Mr Henry Foster, cousin of the late John Foster, was appointed their Trustee and Executor, and in 1808 he rebuilt Cormy Castle. In doing so he exhausted the personal estate of his ward Augustus, and incurred debts, which made it necessary for the Castle and land to be sold.
At that time (1810) Colonel Joseph Pratt was the owner of Cabra Estate. Born in 1755 – he was the son of Rev. Joseph Pratt the second – referred to previously. His aunt, Ann Pratt, sister of Rev. Joseph Pratt, had married another Foster, and had lived at Cormy at a slightly earlier period – therefore there was a also link between the Pratts and the Fosters.
It also seems possible that Colonel Pratt lent Mr. Henry Foster money prior to his insolvency. There was an enquiry and Mr. Henry Foster was declared insolvent, and the remains of the Estate were taken over by Mr. Augustus Foster, the rightful Heir.
Colonel Joseph Pratt bought Cormy Castle with about 400 acres of Cormy Land from Mr Augustus Foster in 1813, and moved from Cabra House near the Wishing Well) to Castle in that year. For a few years he continued to use the original name of Cormy Castle for his new home, but later – in about 1820 – Colonel Pratt renamed it Cabra Castle, and it has been known by this name ever since.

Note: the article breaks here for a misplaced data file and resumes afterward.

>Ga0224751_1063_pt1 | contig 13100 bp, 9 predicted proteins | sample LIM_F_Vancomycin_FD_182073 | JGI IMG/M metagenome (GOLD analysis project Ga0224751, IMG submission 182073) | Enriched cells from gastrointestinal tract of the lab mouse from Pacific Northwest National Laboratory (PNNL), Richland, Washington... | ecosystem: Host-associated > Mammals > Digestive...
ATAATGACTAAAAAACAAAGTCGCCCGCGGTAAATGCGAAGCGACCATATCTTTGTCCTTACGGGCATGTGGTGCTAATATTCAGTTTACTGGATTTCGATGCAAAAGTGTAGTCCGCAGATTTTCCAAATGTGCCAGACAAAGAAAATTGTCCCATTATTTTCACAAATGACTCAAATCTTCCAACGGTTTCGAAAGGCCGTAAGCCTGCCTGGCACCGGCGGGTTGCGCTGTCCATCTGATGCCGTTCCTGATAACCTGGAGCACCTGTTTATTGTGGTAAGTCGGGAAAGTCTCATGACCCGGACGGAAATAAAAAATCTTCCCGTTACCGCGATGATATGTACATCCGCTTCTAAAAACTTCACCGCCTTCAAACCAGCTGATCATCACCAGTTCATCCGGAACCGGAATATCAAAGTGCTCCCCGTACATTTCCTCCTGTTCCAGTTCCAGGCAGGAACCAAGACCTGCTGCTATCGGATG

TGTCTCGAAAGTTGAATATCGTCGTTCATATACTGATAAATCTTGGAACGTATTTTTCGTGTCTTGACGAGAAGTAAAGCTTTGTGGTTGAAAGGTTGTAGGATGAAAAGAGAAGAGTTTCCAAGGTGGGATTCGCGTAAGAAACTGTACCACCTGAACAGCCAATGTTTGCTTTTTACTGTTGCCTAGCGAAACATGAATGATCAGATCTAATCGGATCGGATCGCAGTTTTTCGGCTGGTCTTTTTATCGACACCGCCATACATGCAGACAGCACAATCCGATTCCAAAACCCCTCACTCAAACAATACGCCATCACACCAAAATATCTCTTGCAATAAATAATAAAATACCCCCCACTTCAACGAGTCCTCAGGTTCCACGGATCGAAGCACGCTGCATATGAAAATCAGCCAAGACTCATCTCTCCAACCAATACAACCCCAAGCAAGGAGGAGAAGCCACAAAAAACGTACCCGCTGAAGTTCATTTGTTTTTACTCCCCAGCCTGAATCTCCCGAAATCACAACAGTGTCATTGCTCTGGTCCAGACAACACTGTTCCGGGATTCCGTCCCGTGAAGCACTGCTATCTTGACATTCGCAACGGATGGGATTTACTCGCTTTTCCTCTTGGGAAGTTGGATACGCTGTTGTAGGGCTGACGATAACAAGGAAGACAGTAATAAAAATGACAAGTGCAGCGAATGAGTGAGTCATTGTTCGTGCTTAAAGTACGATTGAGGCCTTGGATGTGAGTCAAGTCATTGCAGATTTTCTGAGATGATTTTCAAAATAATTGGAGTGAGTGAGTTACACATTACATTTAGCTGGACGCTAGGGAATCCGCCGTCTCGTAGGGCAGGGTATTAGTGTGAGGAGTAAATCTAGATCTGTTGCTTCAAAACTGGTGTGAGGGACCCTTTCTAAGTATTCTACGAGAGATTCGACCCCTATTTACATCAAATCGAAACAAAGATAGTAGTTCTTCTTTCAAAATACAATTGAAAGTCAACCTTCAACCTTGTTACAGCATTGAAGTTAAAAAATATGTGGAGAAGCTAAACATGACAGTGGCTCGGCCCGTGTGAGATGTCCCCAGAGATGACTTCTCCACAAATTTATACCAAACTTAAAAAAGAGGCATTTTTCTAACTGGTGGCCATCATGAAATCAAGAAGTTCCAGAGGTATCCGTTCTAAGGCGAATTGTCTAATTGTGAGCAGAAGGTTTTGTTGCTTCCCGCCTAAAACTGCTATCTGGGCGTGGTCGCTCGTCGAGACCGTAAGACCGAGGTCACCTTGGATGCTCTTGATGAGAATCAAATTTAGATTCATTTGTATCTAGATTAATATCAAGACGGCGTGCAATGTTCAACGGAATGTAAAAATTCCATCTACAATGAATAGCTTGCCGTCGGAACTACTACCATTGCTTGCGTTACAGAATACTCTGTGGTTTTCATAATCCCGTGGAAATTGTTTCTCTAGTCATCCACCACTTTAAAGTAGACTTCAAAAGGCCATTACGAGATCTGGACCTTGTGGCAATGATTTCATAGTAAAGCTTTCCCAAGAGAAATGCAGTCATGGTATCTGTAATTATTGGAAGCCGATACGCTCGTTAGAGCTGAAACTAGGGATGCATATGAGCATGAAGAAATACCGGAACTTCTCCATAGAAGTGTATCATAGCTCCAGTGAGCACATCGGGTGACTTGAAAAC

Colonel Joseph Pratt had married Jamina, daughter of Sir James Tynte, and had ten children. The eldest – Mervyn, born in 1807, married Madeleline Jackson, only daughter and heiress of Colonel Jackson of Enniscoe, Co. Mayo. They inherited this property when Colonel Pratt died. He succeeded his father, Col. Joseph Pratt, as owner of Cabra in 1863, but from this time onwards the interests of the Pratt Family were divided between Cabra in Co. Cavan, and Enniscoe in Co. Mayo. Mervyn Pratt died in 1890 and was succeeded on his death by his eldest son – Major Mervyn Pratt, in 1927.
Major Mervyn Pratt was badly wounded in the Boer War and never married. He lived permanently at Enniscoe, and left Cabra unoccupied. His younger brother, Colonel Audley Pratt, was killed in the First World war and also was unmarried.
Major Mervyn Pratt died at Enniscoe in December 1950, and left Cabra to his nearest male relative – Mervyn Sheppard, a Malayan Civil Servant. The burden of death duties, taxation, rates, cost of repairs to the Castle, and farm losses made it impossible for him to live there. In 1964, he reluctantly disposed of the property, 265 years after Cabra land first came into the family possession.
In 1964, a local family – the Brennan Family, bought Cabra Castle. They renovated the building and converted it into a 22 bedroom hotel.
It was in their ownership up until 1986, when it was then sold to a group of Arabs. They closed down the hotel, finished off prebooked functions, and then kept the building as a private house. Having closed the Castle, with view to retaining it as a private house, political and economic circumstances in the Middle East prevented the new Arab owners from further enjoyment and development of the property. It effectively lay idle until 1991, when it was purchased by its present owners, the Corscadden family who re-opened it as a hotel. Since then the property has been extensively refurbished and expanded from 24 bedrooms, to incorporate the former Courtyard area bringing the total number of bedrooms to 80.